If a student is going into school meal debt, it can be an indicator that the household is in need of financial assistance. Proactively reach out to the families; they may not be aware that they qualify for the free and reduced program. Offer to assist with the application process. It could help them accrue less debt or even prevent it entirely.
Adopt Community Eligibility
The Community Eligibility Provision (CEP) is a non-pricing school meal service program for schools in low-income areas. CEP allows schools to offer breakfast and lunch free of cost to students without requiring household applications.
Schools that adopt CEP are reimbursed using a formula based on the percentage of students categorically eligible for free meals based on their participation in other specific means-tested programs. Utilizing a POS system like the one from Meals Plus, helps you automatically track all the information you need to be CEP compliant.
According to the Food Research & Action Center (FCAC) database, 4,633 school districts—serving 13.6 million children—have adopted community eligibility. However, in Pennsylvania, only 959 of the 1,264 eligible schools have done so. If your district is not taking advantage of CEP, read about CEP at FRAC’s Resource Library to learn more about which regions are eligible to participate.
At the end of the 2017/2018 school year, two-thirds of districts reported at least a portion of the debt had been paid down, according to the same report from the SNA. Because of charitable contributions, 55% of debt was paid.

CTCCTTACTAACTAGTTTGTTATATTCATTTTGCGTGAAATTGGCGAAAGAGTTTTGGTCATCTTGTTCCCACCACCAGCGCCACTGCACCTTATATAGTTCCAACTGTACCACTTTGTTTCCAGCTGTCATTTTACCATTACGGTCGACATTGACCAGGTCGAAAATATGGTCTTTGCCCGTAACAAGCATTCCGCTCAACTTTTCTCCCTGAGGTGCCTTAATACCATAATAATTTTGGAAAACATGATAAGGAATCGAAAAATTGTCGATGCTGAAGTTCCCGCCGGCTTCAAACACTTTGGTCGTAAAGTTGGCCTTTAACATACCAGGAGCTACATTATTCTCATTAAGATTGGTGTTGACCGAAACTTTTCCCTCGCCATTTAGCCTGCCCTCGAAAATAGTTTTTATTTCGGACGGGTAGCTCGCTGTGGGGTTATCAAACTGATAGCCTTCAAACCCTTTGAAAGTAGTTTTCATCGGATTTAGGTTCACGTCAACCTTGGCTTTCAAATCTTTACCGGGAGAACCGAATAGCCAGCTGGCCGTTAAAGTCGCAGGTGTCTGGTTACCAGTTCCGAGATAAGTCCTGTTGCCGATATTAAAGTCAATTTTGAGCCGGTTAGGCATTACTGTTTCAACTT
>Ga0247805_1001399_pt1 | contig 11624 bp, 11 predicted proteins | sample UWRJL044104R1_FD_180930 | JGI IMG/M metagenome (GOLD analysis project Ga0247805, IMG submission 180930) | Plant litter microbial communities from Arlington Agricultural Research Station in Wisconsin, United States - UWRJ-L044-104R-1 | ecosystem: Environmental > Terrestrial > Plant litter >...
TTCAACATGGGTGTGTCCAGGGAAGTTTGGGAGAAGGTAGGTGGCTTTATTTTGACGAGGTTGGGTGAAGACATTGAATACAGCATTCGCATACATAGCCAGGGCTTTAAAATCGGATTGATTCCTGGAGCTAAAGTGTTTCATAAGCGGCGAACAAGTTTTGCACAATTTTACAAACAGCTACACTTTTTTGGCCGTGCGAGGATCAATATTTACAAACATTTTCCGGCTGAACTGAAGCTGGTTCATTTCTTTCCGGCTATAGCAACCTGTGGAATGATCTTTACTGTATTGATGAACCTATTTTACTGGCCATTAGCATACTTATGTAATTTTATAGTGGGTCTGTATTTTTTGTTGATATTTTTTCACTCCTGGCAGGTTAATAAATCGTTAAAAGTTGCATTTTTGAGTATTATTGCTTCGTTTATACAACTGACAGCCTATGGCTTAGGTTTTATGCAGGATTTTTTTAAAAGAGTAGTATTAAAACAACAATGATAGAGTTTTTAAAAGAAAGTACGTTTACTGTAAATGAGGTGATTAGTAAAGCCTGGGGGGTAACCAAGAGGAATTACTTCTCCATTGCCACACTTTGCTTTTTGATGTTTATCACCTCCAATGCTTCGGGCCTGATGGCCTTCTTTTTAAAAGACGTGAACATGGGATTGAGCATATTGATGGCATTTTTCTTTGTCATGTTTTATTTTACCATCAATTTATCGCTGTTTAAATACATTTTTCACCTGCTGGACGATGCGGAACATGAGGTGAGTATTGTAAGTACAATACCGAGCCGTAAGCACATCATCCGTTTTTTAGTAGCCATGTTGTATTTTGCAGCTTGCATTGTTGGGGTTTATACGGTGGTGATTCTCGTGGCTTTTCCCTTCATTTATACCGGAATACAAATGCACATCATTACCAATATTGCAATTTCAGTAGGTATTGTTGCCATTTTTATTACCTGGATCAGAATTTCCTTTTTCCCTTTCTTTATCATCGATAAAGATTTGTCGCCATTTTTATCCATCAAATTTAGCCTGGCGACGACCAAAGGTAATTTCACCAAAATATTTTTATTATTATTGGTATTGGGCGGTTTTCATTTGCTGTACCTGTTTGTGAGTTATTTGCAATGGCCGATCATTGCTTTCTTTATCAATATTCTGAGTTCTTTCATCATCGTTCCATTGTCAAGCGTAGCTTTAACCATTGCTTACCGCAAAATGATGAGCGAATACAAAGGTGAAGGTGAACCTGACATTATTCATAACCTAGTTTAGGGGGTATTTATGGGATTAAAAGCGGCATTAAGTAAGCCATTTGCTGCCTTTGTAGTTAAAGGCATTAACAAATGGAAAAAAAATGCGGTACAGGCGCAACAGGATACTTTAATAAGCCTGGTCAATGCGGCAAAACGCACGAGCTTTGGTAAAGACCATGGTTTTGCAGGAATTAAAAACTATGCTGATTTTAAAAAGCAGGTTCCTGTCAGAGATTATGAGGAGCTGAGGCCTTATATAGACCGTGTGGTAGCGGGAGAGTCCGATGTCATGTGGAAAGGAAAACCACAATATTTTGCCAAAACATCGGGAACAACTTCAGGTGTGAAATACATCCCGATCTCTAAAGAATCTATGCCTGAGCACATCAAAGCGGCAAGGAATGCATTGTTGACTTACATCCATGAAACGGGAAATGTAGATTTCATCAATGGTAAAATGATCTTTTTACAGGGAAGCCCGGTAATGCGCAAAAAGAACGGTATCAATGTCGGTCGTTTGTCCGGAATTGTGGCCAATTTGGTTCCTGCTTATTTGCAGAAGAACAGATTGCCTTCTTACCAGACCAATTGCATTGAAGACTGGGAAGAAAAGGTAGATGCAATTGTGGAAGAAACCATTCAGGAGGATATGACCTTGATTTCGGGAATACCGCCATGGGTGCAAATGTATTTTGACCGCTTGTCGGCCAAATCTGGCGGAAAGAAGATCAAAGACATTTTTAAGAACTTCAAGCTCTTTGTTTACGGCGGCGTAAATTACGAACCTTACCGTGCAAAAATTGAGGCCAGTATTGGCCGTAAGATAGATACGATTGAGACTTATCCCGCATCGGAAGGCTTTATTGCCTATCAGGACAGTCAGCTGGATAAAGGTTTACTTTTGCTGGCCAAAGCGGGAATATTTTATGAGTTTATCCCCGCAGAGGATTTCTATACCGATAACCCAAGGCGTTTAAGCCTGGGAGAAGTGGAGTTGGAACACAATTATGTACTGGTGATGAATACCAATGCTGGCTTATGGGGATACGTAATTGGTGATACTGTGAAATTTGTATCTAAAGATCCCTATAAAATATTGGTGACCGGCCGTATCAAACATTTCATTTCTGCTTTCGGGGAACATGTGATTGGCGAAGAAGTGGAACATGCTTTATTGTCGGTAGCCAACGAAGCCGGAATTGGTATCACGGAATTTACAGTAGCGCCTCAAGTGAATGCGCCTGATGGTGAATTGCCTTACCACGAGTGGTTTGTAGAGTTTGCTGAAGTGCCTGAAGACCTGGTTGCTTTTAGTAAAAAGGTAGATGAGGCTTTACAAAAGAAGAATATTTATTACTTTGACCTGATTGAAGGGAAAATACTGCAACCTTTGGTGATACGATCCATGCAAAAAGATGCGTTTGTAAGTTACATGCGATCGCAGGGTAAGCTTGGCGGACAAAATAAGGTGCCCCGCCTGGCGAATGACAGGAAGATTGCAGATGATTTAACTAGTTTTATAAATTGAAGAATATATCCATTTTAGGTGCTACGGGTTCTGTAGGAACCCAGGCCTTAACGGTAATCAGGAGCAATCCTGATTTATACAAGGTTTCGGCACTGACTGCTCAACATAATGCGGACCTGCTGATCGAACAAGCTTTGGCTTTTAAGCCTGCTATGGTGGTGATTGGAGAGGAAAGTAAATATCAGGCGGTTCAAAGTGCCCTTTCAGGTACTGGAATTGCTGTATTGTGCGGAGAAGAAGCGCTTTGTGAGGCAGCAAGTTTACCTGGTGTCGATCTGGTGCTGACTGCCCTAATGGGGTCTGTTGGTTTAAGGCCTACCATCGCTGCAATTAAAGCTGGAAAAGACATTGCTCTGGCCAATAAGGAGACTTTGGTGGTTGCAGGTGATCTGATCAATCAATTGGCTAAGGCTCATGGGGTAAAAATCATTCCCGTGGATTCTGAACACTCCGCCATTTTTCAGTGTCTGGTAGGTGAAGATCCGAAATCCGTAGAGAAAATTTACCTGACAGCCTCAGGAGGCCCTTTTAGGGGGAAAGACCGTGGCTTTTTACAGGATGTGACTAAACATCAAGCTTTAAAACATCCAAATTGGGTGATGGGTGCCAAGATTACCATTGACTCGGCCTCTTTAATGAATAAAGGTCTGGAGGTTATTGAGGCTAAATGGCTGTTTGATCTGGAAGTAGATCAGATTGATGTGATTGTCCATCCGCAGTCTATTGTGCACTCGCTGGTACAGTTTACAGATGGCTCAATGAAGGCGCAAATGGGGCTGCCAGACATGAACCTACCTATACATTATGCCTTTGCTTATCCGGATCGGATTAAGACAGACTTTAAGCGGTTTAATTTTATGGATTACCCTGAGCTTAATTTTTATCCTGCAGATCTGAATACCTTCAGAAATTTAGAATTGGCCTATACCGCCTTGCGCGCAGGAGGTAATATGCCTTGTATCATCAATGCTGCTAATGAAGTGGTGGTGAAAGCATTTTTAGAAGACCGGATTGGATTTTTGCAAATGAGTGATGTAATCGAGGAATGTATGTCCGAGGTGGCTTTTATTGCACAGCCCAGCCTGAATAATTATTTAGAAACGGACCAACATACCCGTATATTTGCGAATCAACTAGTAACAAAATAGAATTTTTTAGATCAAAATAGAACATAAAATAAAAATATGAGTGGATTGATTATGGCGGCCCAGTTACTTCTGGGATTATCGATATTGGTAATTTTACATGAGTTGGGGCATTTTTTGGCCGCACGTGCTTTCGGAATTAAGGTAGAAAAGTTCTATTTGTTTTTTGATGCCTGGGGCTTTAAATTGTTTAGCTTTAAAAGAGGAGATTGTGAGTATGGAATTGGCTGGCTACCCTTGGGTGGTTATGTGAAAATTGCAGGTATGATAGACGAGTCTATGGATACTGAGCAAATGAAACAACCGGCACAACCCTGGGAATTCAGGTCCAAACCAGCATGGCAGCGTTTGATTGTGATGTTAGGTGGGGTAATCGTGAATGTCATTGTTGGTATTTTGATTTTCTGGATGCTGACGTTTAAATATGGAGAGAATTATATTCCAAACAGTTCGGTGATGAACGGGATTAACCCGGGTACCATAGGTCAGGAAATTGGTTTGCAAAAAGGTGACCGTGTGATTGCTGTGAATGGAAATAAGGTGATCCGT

Kiani Chin, an 8 year-old from Vancouver eliminated student meal debt for an entire school by selling keychains. Or take Hannah and Haley for example. The two teens sold lemonade on the weekends and donated over $13,000 to schools in their county.
While student meal debt continues to rise, so does charitable giving in the US, including donations made to educational programs. By raising awareness of the increasing levels of student meal debt and by offering online payment for donations, you can pay down your school’s debt even faster.
Federal funding was one of the top two issues Congress was asked to address in the Child Nutrition Reauthorization Legislation following reducing administrative burdens and program complexity. CNR occurs every five years, but you don’t have to wait until then to be heard.
The FRAC compiled a list of active bills they are supporting, and you and your network can get involved too! The list includes bills such as the “School Hunger Elimination Act” and the “Universal School Meals Program Act”.
Wipe out school meal debt once and for all.
Just because student meal debt is on the rise now doesn’t mean it has to stay that way. As a Nutrition Director, your main priority is to provide your students with the nutrition they need to excel in school and beyond. That can be difficult to do with financial burdens looming over your shoulder.
By adopting tools to streamline your operations and taking advantage of the assistance programs available to you (and encouraging families to do the same) you can be on your way to preventing and maybe even eliminating student meal debt from your district.